Both professors have long histories of advocating for other faculty members through organizations such as the United Campus Workers, a local union within the Communication Workers of America, and the American Association of University Professors, the century-old organization responsible for setting the national standards for academic freedom and tenure. Smith is also a member of the historic One Big Union, the International Workers of the World. Both teachers have contributed greatly to campus culture through bringing countless guest speakers, participating in community service work, and traveling with students around the world to learn about diversity.
Both are grassroots Cookeville activists involved in causes such as (but not limited to) Black Lives Matter, the Tennessee Indigenous Coalition, the NAACP, and the Cookeville Mutual Aid Collective, which serves the local unhoused and incarcerated communities. In addition to all this, they are both prolific and creative scholars, active in a variety of interdisciplinary areas, and they present regularly at national and international conferences.
In 2015, Smith with other colleagues brought students to the 50th Anniversary Bridge Crossing in Selma, Alabama, and then in April 2018, a similar group traveled to Memphis to commemorate the tragic assassination of Martin Luther King Jr. on the balcony of the Lorraine Motel. In addition to his work at Tech, Smith is a credentialed theologian from Vanderbilt Divinity School and local preacher, having served in or taught at congregations in the Presbyterian Church (USA) and the United Church of Christ. He currently co-moderates a podcast and Facebook page for Presbyterian Voices for Justice.
Today, Gruber’s most recent research project, the revolutionary power of angry women, is inspired by the radical rudeness of Ugandan scholar and activist Stella Nyanzi. For a forthcoming essay collection, Gruber has compiled abstracts on examples of female anger in Germany, Austria, and Switzerland, and she is convening a seminar that will focus on the particular racism black women face when they express rage.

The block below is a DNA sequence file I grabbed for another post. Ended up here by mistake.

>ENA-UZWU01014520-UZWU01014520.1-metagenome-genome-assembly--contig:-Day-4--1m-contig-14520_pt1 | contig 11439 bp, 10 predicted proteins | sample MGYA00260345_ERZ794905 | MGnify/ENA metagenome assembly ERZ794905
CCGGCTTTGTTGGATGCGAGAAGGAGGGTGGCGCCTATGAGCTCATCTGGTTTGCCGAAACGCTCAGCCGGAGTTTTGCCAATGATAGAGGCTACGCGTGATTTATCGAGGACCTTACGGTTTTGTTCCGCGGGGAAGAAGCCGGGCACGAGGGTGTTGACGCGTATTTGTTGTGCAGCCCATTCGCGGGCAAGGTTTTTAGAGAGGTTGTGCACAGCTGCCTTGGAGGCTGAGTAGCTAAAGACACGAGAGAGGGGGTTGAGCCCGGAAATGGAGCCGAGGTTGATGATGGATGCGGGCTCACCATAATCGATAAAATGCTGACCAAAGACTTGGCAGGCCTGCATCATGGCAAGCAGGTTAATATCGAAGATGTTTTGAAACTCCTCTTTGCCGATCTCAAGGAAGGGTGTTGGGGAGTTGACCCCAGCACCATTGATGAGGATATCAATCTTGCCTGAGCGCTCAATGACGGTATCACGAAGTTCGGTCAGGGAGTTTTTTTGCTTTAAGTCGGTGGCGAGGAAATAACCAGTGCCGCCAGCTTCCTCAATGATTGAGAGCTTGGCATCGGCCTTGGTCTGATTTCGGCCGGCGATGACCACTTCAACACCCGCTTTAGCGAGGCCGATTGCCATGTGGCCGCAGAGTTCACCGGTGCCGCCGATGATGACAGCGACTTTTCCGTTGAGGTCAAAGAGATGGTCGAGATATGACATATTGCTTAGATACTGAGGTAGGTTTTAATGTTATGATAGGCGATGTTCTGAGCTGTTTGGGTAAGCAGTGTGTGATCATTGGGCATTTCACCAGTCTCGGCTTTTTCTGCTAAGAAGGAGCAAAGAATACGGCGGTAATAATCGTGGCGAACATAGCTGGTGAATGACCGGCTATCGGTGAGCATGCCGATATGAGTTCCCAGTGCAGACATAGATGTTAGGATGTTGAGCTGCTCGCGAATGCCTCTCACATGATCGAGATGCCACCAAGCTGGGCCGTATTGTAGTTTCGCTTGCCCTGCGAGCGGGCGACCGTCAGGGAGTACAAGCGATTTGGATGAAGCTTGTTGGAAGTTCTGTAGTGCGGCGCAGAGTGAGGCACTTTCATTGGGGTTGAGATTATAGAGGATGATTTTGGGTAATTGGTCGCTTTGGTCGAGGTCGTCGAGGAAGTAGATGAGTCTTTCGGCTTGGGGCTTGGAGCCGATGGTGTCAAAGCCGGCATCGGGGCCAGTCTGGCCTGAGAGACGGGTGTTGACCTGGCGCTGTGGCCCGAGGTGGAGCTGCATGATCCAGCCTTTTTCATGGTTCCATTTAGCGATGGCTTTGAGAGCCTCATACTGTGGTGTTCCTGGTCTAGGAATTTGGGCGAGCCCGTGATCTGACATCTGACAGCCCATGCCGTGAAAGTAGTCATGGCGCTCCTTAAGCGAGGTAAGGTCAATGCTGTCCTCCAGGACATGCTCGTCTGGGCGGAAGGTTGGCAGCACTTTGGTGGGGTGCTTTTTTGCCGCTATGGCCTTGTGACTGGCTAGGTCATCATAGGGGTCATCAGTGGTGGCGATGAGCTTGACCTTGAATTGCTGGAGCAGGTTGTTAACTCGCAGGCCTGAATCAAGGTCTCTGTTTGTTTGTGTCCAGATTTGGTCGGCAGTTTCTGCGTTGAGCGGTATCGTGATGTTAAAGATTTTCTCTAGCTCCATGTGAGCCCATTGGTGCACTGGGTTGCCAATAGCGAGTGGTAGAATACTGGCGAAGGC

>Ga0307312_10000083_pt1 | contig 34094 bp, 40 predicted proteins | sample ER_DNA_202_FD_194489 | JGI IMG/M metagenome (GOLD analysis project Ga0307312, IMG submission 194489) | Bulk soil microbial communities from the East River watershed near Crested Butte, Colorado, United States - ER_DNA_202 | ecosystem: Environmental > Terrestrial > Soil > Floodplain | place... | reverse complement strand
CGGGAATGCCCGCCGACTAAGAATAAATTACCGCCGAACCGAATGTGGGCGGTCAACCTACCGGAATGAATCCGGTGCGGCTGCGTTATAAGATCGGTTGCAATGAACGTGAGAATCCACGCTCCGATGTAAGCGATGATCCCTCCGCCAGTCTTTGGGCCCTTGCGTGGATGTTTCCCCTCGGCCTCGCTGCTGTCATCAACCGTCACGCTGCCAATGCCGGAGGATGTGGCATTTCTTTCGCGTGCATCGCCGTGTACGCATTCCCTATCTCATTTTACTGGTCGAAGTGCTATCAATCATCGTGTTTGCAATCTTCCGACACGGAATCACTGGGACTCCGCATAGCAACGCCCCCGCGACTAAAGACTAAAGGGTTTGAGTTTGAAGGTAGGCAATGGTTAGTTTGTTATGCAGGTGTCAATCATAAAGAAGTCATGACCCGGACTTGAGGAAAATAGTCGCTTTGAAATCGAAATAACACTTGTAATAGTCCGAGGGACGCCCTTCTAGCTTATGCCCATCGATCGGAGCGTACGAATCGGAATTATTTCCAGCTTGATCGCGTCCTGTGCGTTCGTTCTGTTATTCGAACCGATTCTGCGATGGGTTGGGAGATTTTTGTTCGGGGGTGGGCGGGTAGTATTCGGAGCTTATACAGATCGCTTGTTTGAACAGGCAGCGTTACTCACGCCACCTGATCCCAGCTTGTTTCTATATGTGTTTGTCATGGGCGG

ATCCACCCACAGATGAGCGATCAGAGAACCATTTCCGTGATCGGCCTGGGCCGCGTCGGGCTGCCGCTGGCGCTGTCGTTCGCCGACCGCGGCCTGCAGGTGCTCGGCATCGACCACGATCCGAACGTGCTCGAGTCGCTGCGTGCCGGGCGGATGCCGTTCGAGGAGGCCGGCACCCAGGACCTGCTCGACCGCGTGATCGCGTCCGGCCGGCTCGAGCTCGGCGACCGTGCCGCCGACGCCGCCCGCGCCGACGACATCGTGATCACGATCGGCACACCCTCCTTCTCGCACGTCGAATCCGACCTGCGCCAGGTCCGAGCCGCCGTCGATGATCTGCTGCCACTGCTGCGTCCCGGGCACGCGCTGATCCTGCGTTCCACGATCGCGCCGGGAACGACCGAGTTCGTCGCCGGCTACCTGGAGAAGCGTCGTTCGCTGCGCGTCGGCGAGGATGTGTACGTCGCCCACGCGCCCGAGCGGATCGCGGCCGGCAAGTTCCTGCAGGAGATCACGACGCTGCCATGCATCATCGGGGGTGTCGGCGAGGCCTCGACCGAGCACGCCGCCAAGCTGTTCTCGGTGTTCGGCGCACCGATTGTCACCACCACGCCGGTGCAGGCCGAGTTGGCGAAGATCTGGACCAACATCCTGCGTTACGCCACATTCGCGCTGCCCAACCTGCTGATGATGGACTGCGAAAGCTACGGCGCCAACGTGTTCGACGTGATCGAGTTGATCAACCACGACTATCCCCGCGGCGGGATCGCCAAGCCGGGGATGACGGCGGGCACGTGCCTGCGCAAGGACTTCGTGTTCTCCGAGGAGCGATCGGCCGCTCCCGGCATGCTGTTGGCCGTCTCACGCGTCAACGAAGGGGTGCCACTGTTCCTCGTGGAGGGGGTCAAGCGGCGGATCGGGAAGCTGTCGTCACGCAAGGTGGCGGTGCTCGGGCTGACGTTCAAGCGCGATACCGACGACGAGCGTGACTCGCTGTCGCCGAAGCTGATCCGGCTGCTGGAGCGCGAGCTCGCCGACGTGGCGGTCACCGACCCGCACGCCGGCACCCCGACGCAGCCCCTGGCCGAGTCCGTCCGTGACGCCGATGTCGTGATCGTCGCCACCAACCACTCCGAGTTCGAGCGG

For this work, Tech awarded her a non-instructional grant, which will free her up to work on what matters most to her: Being a better ally, developing her anti-racist agenda, and highlighting the work of Black and Brown colleagues and artists. Julia Gruber and Andrew Smith believe that abolishing white supremacy is a much higher calling, bigger than them or their careers, bigger than Cookeville or Tennessee Tech.
This event will be streamed live on Facebook and YouTube.
On Thursday, February 4, the Putnam County School Board affirmed that they will allow a racist slur to remain the mascot for a local middle school. (We do not say the slur because it is racist; it was the former name of the Washington, DC Football Team in the NFL.)
Members of the Tennessee Indigenous Coalition were in attendance at the meeting, as members of that group are indigenous Americans and parents of children in the Putnam County system. Critics of the mascot have organized, written letters, and attended the school board meetings because they wish to see the racist mascot removed.
When the motion to form a committee to study the mascot situation failed to get a second, it was noticed that a citizen audibly cheered and celebrated the mascot decision. This individual was Andrew “AJ” Donadio: a Putnam County Commissioner, Tech professor, County GOP officer, member of the Tennessee Freedom Force “patriot” group, and recently volunteered to be the official faculty adviser to the campus chapter of Turning Point USA (TPUSA), a far-right national organization with ties to white supremacists (as documented by the Southern Poverty Law Center, the Anti-Defamation League, and others) and the January 6 attack on America. For more on TPUSA’s racism please see: